The lack of transparency and trust among the various actors means that music fans continue to pay excessive premiums for their favourite artists’ albums. In contrast, artists receive only a fraction of the revenues they should be earning. On the other hand, platforms like the Immediate Edge platform offer bitcoin trading features like accurate and précised strategies for becoming an independent trader.
An environment where rights holders are paid transparently and distributed royalty payments are automated could incentivize increased content production with more realistic consumer prices. Blockchain may not be able to save the music industry alone, but it can improve it.
A blockchain is a powerful tool that can help drive value across relationships in the music industry – from tracking rights ownership to enabling transparent royalty distribution and automated copyrights management – if used responsibly. Blockchain is a website that records transactions on a decentralized and encrypted database management system. Blockchain allows for an immutable, censorable and transparent record of transactions.
Decentralized blockchain technology can provide robust solutions that manage the music industry where it needs to be: in the hands of artists, not marketers or record labels, and where payment is fair – not overcharged to consumers and artists by intermediaries.
Current value chain challenges:
- Lack of transparency across rights holders – in particular across various segments such as labels, publishers, performers etc., all of whom have a vested interest in controlling control over the value chain and associated revenues;
- Lack of standardized rules for rights management (e.g. RIAA and PRS) – which make it very difficult to validate the rights claim;
- Large disparities in revenues received by rights holders;
- Automation of music licensing and royalty distribution – where less than 10% of income obtained by the industry goes towards licensing rights (with a large chunk going to intermediaries)
- Weak copyright protection: enforcement of copyright against infringement is weak and usually ends up being a waste of resources by both police and courts;
- The use of DRM (Digital Rights Management) has also contributed to poor value creation for content producers – as much as $15 billion per year worldwide has been spent on DRM alone;
- Lack of robust marketplace results in sagging revenues, low returns and, in the case of musicians, poor reimbursement by rights holders.
How can blockchain resolve these challenges?
Blockchain for music rights management
Blockchain can offer some benefits to the music industry. Solutions already exist in blockchains, smart contracts and decentralized exchanges that allow for interoperability between the two – and thus, greater chances to capture the value generated by content in the hands of rights holders. 1. Blockchain technology can help organize, control and distribute rights management data more efficiently, allowing for secure record keeping and verifying information such as ownership and allocation.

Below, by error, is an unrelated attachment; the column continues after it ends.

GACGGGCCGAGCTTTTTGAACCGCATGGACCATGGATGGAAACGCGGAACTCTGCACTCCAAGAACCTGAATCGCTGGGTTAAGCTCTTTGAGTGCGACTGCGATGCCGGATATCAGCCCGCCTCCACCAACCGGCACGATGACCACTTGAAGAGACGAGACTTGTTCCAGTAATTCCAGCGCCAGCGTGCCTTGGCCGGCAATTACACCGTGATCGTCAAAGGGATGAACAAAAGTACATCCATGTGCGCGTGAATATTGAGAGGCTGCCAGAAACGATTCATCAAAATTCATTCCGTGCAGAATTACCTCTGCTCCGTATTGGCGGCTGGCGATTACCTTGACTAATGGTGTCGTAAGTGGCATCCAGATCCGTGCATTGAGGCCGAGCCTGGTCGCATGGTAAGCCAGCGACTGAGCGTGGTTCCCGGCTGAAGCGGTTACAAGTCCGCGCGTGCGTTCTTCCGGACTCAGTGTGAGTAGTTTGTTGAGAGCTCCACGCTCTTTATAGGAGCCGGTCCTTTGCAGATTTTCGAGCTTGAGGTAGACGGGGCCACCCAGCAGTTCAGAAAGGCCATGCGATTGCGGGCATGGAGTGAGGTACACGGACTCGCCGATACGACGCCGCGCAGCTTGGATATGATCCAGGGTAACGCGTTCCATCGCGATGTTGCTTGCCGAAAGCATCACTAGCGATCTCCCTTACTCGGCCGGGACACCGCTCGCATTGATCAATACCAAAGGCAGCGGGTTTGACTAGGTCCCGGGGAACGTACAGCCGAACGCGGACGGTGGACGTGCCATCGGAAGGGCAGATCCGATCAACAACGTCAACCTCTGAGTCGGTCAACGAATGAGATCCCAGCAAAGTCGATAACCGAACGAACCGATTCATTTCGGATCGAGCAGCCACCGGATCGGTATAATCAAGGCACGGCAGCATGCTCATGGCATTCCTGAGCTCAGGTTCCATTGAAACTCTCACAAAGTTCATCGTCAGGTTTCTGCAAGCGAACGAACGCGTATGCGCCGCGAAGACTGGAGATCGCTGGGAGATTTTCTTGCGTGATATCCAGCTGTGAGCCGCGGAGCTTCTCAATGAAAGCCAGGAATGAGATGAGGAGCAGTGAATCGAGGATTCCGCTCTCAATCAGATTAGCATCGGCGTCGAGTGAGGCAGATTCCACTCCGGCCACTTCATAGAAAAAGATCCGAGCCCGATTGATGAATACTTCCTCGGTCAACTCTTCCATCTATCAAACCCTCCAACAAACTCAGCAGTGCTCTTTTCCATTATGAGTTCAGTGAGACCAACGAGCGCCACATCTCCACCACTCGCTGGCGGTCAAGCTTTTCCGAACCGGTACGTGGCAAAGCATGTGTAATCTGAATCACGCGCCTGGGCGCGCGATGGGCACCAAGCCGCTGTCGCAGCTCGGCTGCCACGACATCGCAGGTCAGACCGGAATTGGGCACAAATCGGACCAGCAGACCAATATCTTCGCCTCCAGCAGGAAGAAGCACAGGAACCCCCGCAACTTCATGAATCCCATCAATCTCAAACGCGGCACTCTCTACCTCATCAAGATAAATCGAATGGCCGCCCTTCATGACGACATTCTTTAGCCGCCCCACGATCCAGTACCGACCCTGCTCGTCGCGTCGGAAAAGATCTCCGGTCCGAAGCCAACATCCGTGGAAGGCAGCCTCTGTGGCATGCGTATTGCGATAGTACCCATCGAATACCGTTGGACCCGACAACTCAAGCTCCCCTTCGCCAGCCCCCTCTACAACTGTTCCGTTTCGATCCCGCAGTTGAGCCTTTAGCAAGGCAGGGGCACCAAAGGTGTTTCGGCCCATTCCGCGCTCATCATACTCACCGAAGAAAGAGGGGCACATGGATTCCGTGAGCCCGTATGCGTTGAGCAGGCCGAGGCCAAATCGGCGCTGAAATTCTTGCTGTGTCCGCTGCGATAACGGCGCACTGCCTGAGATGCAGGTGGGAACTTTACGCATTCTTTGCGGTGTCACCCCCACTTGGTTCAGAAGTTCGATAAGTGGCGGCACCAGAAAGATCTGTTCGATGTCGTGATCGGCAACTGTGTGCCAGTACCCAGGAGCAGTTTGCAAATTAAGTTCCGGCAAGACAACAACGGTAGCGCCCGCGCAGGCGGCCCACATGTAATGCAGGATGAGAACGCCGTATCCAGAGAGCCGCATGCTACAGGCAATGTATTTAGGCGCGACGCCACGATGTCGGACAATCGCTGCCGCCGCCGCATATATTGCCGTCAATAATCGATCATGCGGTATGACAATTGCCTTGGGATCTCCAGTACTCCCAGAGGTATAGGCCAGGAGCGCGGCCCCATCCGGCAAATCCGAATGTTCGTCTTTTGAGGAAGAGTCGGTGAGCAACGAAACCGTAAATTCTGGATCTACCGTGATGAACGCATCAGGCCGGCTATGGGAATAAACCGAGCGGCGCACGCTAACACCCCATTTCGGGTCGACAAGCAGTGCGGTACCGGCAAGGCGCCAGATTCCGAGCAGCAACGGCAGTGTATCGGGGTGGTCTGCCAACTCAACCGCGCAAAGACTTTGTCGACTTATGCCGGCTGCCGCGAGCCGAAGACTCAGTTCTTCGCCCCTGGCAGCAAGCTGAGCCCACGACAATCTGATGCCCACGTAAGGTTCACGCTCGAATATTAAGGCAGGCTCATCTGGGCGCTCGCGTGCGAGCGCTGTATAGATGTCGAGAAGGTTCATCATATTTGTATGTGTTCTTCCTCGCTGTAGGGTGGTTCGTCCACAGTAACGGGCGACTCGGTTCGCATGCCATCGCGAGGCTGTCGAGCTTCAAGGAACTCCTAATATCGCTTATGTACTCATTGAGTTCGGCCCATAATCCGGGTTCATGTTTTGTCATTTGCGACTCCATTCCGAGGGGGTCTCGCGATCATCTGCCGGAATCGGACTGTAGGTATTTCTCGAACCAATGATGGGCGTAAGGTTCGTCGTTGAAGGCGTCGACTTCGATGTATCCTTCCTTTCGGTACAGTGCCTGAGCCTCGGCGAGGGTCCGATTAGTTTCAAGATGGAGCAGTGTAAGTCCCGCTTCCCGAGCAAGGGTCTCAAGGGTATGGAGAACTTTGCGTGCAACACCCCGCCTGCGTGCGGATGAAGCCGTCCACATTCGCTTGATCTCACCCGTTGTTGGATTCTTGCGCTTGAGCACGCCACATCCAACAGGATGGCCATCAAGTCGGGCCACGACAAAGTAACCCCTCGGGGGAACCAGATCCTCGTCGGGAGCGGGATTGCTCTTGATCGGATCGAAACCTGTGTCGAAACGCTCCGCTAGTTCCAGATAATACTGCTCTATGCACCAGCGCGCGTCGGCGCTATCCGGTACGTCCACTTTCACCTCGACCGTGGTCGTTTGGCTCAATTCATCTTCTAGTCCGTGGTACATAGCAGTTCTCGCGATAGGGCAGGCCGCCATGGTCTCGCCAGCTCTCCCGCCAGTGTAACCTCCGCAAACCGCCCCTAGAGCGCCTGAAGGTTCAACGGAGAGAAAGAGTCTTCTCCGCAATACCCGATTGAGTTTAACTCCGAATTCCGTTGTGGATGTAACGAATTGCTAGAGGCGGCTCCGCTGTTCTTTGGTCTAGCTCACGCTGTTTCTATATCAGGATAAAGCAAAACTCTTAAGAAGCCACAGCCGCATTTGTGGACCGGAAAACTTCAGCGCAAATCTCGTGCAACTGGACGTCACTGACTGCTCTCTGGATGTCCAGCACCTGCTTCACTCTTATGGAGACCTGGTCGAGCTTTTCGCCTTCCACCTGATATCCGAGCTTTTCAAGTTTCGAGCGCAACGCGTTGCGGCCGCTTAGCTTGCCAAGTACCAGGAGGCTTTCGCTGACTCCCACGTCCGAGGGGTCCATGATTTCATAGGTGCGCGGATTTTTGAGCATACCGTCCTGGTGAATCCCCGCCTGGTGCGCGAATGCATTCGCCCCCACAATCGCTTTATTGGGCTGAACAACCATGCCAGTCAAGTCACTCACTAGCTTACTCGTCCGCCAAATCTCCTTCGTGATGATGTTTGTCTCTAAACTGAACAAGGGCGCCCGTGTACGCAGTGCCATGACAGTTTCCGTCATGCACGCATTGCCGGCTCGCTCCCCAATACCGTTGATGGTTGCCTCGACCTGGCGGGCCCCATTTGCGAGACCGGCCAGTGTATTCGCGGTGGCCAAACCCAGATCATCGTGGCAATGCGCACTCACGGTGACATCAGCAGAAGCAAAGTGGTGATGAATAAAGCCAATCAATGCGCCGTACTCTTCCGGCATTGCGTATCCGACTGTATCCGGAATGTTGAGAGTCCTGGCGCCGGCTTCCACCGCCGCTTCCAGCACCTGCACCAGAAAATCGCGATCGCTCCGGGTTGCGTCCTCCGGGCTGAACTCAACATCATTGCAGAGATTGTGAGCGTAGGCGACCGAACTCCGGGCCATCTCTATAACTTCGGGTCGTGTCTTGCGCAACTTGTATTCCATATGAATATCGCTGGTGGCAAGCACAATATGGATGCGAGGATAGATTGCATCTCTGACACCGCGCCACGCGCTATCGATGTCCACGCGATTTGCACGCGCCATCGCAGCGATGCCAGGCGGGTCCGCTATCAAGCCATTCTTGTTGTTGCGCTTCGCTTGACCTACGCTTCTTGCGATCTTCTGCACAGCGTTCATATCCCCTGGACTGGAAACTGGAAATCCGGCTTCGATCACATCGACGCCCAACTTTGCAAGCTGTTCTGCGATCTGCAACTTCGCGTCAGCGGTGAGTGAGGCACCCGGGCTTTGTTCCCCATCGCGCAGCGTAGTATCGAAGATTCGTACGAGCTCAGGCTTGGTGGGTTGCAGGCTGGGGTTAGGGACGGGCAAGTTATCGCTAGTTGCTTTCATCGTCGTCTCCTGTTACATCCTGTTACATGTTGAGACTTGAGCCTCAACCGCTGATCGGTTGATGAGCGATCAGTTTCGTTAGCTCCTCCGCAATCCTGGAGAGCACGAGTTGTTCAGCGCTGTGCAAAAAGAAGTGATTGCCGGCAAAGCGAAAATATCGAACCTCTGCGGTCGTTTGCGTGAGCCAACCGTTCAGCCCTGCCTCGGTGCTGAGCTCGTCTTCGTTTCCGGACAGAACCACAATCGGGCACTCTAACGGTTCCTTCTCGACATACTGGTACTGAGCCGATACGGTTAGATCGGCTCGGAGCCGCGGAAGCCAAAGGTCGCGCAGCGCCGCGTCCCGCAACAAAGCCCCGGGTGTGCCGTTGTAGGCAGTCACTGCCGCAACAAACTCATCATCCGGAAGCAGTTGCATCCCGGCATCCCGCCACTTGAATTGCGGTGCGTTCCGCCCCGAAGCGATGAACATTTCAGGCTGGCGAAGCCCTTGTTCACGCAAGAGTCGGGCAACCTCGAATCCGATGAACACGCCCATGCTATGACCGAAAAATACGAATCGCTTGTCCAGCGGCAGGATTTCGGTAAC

- Blockchain-based solutions can help rights holders digitally track their song usage and transactions worldwide, bring them into the same legal framework (e.g. RIAA) and ensure that every country covers a fair share of revenues to artists across the value chain.
- Blockchain also allows for the automation of music licensing and distribution, resulting in more efficient and fair rights repartitioning.
- The blockchain is also essential for creating a robust marketplace where the consumer is in control.
- It would also promote free culture as artists would not fear being paid less as others get more royalties for their work (and not suffer underpricing).
Evident proof of ownership:
If all rights holders were on a blockchain that tracks content usage, we could create a trusted and open marketplace and solve many of the industry’s problems – not just for music but for all media. The best part about blockchain is that it is an open ecosystem. Individuals can benefit from using it on their own and from joining forces with others in the industry (e.g. music rights managers).
In this way, we see blockchain as the vehicle that will serve us in creating a modern paradigm of rights distribution and management, where transparency can drive better values for creators and curators of content across the chain.
The blockchain solution:
One of blockchain’s most considerable potential benefits is that people can use it to replace intermediaries, including the music industry. In addition to providing transparency, it also helps eliminate costs and inefficiencies caused by an imbalance of power between intermediaries such as labels and publishers, where they often take advantage of artists because they have little to no choice but to agree on their terms.
Crowdfunding music projects:
One critical use case of blockchain that adds value to the industry is crowdfunding. Imagine a platform where fans can directly invest in musicians and bands – this would create a complete ecosystem where artists are paid fairly, furthering free culture.
Blockchain projects have created innovative tools that allow for a direct connection between fans and musicians, democratizing music funding and increasing payment transparency. In addition to crowdfunding, blockchain could be used by people to manage fees charged by intermediaries such as agents or managers and bring them into a transparent marketplace to incentivize transparency amongst all parties involved in the industry’s value chain.
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